On the other side of the ball, Witt would be tormented by a defensive effort that saw him get sacked four times, go 12-for-31 passing, and earn only 120 yards passing on the afternoon.  Adding to the dominating defensive effort, Yale would only get 10 first downs, get 203 yards of total offense, and wouldn't get anywhere close to the Lehigh red zone in the second half.

Nine passes were also broken up by Lehigh defenders, including two by junior LB Fred Mihal, and one by junior LB Sam Loughery, who added 8 tackles and a sack as well to his total.

Overall, it indeed is vengance for the "low point of the program," the 7-0 loss to yale two years ago that coach Coen referred to after the game.  And for that alone it's a terrific win.

But it's also easy to look back at a rough, dogfight of a first half that could have had a very different outcome had Yale executed better and taken better advantage of those opportunities.  Against Bucknell, a sloppy half like that could lead to a much less happier ending.


Popular posts from this blog

Remembering Lehigh's Battles With The Late Tubby Raymond

(Photo Credits: Delaware Online)

When I heard the news Tubby Raymond, legendary Delaware head football coach, died last week at the age of 92, two immediate memories came rushing back to me.

One occurred on October 16th, 1999, when Tubby had made a complaint to the local paper or radio in the run-up to Kevin Higgins' Mountain Hawks beating his Blue Hens on Delaware's homecoming, 42-35.

I have no idea if the quote even actually happened, but my recollection is that Tubby said that Lehigh had "St. Bartholomew's" on their schedule, and hadn't played anybody.  It was a verbal jab that many Delaware fans took with them to the stands to heckle the Mountain Hawk fans that made the short trip to Newark.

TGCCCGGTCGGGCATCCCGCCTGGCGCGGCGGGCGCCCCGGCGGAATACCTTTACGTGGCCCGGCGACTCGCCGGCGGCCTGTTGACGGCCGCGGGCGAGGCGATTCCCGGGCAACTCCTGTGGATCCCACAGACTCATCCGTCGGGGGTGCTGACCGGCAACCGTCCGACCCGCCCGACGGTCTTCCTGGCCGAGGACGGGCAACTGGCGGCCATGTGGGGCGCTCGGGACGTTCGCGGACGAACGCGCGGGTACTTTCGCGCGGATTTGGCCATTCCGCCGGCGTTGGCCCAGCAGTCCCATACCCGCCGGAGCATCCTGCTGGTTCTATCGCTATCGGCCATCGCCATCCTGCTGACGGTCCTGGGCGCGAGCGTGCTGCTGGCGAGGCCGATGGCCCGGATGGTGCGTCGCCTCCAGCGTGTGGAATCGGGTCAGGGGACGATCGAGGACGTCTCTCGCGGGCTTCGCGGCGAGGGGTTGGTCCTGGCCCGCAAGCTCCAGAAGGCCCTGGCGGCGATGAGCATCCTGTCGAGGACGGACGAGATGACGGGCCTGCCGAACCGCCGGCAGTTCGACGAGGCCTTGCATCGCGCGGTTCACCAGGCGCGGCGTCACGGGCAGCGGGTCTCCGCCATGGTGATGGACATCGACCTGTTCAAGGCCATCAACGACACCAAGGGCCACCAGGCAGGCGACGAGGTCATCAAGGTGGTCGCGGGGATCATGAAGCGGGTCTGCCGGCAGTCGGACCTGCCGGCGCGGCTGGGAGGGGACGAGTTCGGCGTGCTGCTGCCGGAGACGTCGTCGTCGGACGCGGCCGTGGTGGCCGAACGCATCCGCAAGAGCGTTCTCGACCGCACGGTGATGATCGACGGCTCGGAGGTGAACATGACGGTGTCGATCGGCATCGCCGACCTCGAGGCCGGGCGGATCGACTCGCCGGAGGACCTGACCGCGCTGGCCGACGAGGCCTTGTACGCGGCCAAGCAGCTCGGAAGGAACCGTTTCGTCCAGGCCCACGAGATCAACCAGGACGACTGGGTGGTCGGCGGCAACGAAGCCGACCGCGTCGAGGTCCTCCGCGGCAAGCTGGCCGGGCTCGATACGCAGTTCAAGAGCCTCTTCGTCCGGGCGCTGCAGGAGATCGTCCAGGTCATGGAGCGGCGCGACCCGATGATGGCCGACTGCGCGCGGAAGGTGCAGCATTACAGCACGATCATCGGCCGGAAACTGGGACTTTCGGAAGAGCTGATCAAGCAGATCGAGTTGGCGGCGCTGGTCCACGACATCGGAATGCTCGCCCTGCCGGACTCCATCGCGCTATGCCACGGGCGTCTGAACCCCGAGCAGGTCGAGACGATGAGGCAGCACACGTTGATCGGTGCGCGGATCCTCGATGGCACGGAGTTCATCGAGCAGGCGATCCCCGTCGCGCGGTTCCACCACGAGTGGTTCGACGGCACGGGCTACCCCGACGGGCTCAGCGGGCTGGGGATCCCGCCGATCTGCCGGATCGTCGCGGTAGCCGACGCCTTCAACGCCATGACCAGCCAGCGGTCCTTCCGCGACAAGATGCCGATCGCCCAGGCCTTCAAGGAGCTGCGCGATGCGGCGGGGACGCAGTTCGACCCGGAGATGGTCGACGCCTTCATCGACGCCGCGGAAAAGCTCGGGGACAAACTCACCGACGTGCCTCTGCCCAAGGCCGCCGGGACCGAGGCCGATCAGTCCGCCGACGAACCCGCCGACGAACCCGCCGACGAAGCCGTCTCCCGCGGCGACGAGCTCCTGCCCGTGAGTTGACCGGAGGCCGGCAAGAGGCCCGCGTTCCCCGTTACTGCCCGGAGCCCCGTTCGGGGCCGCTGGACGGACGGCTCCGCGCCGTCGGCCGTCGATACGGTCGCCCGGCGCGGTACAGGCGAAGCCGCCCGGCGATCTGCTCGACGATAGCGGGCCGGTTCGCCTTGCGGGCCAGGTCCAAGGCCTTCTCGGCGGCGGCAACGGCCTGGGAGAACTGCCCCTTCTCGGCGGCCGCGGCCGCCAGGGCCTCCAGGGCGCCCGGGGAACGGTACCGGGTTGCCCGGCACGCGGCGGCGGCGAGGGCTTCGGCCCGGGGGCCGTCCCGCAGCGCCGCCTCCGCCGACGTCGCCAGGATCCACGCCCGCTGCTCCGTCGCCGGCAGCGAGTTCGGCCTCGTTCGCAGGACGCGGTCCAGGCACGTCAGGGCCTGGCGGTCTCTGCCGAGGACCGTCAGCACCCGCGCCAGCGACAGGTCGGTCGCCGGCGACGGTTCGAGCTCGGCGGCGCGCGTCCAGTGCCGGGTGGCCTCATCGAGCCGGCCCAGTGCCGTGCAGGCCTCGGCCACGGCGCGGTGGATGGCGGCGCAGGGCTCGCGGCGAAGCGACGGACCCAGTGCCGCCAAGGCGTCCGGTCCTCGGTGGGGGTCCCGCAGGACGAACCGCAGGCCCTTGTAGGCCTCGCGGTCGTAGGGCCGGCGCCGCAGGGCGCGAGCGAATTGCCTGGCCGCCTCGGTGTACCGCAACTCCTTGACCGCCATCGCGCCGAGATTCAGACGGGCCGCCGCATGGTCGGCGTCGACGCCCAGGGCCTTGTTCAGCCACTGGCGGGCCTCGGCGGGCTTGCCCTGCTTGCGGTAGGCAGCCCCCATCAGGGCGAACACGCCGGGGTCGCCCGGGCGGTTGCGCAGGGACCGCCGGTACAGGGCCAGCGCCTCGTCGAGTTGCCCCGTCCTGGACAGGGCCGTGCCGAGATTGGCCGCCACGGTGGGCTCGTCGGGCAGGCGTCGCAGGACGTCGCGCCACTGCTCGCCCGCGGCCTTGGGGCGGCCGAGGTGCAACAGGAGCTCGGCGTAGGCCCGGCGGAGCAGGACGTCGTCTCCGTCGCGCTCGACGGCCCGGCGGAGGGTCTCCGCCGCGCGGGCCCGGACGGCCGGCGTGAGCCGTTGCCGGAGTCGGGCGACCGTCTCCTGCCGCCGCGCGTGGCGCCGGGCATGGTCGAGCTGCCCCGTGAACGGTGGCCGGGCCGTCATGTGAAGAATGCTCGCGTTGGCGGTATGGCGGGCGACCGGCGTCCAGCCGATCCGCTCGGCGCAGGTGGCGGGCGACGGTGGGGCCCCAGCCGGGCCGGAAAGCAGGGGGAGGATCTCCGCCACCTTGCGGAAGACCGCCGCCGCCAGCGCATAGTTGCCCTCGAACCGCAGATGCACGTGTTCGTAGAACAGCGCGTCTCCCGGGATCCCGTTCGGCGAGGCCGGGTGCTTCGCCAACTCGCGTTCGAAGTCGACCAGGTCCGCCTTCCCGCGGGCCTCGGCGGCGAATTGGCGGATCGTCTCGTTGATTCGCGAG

Up until that point, I had watched a bunch of Lehigh football games over the years.  I experienced their rise in the 1990s.  I enjoyed wins, and championships, and playoff victories.

But never had I felt a win so viscerally vindicating than the one over Tubby Raymond&…

Lehigh Wrestling Gets Superstar Treatment at PPL Center. Lehigh Football Needs The Same At Murray Goodman.

"We knew it would be nice," Lehigh wrestling head coach Pat Santoro said. "But it was even better than we expected."

Pat was talking about the reception his Lehigh wrestling squad experienced at Allentown's PPL Center this weekend, when a sellout crowd over nearly 10,000 people came to watch No. 1 Penn State grapple with No. 5 Lehigh in a collegiate wrestling event.

It was, by all accounts, something special to behold. 

"I thought it was really cool and an exciting place to wrestle," said Penn State wrestler Nick Nevills. "These fans were really into it, a rowdy bunch. It's a lot more fun as an athlete to wrestle in an environment like this. I'd say it was one of the most exciting times I have had in my career."

The sense of spectacle at the PPL center, though, puts a spotlight on what more can be done at Lehigh itself to make their athletic contests into spectacles.  It requires money to be spent and energy to be expended.  But the…

Troy Pelletier Hasn't Stopped Outworking His Rivals On His Journey To Professional Football

Many Patriot League football fans remember the 153rd meeting between Lehigh and Lafayette, one that ended happily for the Mountain Hawks.

They might remember the MVP performance of QB Brad Mayes, or perhaps the halftime speech by OL Zach Duffy that seemed to spur the Mountain Hawks to victory.

Or perhaps they might remember the spectacular single play of Mayes rolling right and finding WR Gatlin Casey in the end zone to give the Mountain Hawks a lead they didn't relinquish.  It was an incredible play by Mayes, who returns this upcoming year for his senior season, and Casey, who, having exhausted his eligibility at Lehigh, will be playing one more year at Middle Tennessee State.

As great as those individual moments are, though, they are not my biggest takeaway of that game.

Too many Lehigh people forget that Lehigh was down 31-21 at half, and that victory was no sure thing.  And they sometimes forget that so much of that victory came from the grinding of WR Troy Pelletier, deliver…